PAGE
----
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    Observations from Moscow: “The state media skilfully direct the people’s discontent towards the West”

    Elena Chernenko is special correspondent at the "Kommersant" newspaper in Moscow and member of the Munich Young Leaders network. In this interview she talks about the effects of the sanctions on Russian society and the difficult conditions for independent journalists.

    Elena Chernenko is special correspondent at the Kommersant daily newspaper in Moscow. Shortly after the invasion, she organized an open letter against Russia’s war in Ukraine that was signed by more than 400 journalists. She is member of the Munich Young Leaders network.

    How has your life changed since the 24th of February?

    A lot has changed. Most people did not expect such a turn of events, and neither did I personally. In mid-February, the moderator of a journalists’ panel discussion asked me what I thought the odds were of there NOT being a war. I said: “9 out of 10”. At the time, the events of the previous few months had seemed to me rather like a diplomatic chess game in which Russia also appeared to be gaining quite a lot from the West – especially in terms of arms control. But on the 24th of February, just like that, Russia flipped the chessboard and now we find ourselves part of a geopolitical process where no one knows the rules.

    How are people reacting around you?

    Many people around me are just as surprised and shocked by all of this as I am. But there are also people who support the government’s policy because they believe the West backed Russia into a corner and provoked the war with its ill-conceived Ukraine policy. However, even many of those supporting the government do not know the way forward.

    How has work changed for journalists?

    Journalists from independent media who have stayed in Russia find it a lot more difficult to do their job. Especially since the new law “against fake news” was introduced, which makes it practically impossible to criticise the Russian military. More than 30 media outlets have either been blocked or shut down since then.

    How much do the sanctions imposed by the West affect people’s everyday lives? In Moscow, but also in rural regions?

    I can only comment on the situation in Moscow. Food and other goods (including medication) have become more expensive, some international companies have left the country and their shops are closed. A lot of cinema premieres and concerts have been cancelled.  I think, though, that we will only really feel the full effect of the sanctions later on. Not that much has changed at this point.

    What is the public’s understanding of the sanctions and Russia’s isolation by the international community when state-run Russian media conceal the background and developments surrounding Russia’s war of aggression against Ukraine?

    On TV, they say that the West is trying to bring Russia to its knees and that they are using sanctions as a tool to do so. That’s why one needs to tolerate everything patiently, and after a while, the economy will somehow find its ways, also with help from the government. They say that this is the price of a sovereign foreign policy. And many people believe that, too.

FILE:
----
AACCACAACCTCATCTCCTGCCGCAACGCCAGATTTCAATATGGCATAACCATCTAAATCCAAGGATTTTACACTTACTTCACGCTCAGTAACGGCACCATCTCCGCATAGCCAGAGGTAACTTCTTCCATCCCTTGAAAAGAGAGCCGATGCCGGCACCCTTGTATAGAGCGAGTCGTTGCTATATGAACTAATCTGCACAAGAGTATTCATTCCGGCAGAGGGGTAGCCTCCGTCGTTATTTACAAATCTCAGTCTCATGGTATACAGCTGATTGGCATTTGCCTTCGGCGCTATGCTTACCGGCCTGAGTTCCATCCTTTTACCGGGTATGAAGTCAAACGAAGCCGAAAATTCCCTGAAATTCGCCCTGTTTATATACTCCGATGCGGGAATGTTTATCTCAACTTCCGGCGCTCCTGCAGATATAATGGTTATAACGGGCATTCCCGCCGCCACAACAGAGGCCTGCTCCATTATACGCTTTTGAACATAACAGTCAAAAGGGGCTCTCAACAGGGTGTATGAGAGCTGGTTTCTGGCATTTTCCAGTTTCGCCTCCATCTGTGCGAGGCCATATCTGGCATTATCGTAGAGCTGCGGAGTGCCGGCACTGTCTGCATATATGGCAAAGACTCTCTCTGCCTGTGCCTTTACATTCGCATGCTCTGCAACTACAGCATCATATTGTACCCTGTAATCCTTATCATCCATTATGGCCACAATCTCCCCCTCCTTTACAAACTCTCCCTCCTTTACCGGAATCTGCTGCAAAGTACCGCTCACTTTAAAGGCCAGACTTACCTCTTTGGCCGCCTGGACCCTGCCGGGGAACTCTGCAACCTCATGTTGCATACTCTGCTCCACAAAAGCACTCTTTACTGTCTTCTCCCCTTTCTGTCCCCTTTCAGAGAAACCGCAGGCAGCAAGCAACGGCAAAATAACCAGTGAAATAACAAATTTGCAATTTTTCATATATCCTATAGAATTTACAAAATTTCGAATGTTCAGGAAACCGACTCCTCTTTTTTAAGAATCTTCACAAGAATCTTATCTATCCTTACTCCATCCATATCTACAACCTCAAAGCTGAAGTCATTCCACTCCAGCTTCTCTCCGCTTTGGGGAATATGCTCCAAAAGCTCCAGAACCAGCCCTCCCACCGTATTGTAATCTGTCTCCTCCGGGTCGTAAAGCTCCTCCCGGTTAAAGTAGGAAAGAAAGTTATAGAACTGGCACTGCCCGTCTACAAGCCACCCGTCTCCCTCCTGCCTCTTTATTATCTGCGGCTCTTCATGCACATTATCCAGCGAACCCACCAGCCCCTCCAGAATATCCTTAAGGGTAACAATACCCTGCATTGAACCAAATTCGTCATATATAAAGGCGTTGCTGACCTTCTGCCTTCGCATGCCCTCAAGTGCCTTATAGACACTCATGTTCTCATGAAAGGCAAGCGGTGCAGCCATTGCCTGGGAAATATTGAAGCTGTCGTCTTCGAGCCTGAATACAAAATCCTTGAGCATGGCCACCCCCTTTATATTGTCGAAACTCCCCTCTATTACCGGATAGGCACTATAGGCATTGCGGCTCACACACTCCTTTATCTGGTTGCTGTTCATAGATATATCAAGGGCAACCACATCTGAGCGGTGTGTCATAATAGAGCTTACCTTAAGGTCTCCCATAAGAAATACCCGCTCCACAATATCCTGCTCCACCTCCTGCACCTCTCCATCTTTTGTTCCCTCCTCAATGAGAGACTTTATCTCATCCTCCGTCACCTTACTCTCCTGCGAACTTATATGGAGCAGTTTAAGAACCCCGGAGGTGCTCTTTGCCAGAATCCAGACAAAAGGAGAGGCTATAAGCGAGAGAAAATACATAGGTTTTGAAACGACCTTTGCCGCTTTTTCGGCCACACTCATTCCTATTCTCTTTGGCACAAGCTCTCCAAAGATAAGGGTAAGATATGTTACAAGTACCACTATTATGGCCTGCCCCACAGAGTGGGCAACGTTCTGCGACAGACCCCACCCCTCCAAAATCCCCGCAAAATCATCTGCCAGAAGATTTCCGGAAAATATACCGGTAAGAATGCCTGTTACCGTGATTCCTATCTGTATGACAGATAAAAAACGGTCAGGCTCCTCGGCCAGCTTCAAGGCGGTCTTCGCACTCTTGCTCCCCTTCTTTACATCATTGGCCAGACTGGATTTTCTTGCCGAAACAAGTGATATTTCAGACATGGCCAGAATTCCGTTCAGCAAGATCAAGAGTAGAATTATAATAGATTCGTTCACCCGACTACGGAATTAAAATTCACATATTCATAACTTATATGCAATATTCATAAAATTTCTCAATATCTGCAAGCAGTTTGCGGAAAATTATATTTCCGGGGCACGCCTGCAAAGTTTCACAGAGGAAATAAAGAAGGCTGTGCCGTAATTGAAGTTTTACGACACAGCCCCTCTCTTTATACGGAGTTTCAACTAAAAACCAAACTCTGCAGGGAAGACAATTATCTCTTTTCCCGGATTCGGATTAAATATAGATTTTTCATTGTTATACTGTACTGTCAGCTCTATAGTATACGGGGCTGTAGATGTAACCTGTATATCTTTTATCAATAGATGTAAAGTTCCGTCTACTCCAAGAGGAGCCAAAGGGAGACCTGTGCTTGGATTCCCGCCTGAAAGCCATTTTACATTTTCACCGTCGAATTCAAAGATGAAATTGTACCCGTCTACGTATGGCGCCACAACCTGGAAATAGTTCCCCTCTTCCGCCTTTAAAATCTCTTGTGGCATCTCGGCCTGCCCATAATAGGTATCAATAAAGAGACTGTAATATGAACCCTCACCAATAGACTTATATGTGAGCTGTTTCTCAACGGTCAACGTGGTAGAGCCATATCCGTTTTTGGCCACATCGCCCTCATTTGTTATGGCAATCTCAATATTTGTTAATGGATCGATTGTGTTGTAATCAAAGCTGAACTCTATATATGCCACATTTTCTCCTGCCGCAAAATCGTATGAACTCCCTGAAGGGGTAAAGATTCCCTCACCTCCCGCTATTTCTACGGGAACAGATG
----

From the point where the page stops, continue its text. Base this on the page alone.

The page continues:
Do you think there is a chance that, as a result of the sanctions, the population could exert such pressure on the regime that might actually pose a threat to Putin?

    I hardly ever write about the situation in the country, but at the moment I don’t see any signs of such a development. The state media skilfully direct the people’s discontent towards the West, saying that the West is to blame for everything. Part of the population even seems to be happy that oligarchs are losing their wealth, there is a lot of spite.

    What kind of influence do protests have, or actions as that of Marina Ovsyannikova, who stood behind the Channel 1 newsreader with a “No War” sign? What did the Russian public say about this incident?

    Of course, the event was widely discussed, but by far not only in a positive sense. One Channel 1 editor, Kirill Kleimenov, called her a “traitor” in his commentary. And that is now also the definition used against anyone who disagrees with what is happening. Vladimir Putin has even spoken about a self-purification of society, which has frightened many because no one really knows just how far such a process could go. In one month, more than 15,000 demonstrators have been arrested, some got off with a fine, but there have also been prison sentences.  

    What is your outlook on the future of Russia?

    Quite grim at the moment. My Russia is that of the 2018 World Cup, an open, friendly, warm and creative country where everyone feels welcome and safe.

    How do you view the German government’s reaction to the Russian war of aggression?

    As for Chancellor Scholz’s efforts to appeal to President Putin, I hardly think they will be successful. I think it is important and right that the German government speaks out firmly against the agitation against Russians and Russian culture in Germany. In my opinion, there is no justification for such hostility in everyday life or the “cancelling” of cultural heritage. In that sense, I found it meaningful that Federal President Frank-Walter Steinmeier organised a concert “For Peace and Freedom”, where artists from Germany, Ukraine, Russia and Belarus participated and among others  Russian music was played.

    What else would you like to share with the people in Germany?

    That many people in Russia are also following the dramatic situation in Ukraine with great concern and bewilderment. That they are mourning the victims (and this on all sides) and are longing for peace.

    This interview had been conducted before the Bucha massacre was discovered and therefore does not include any questions related to it.


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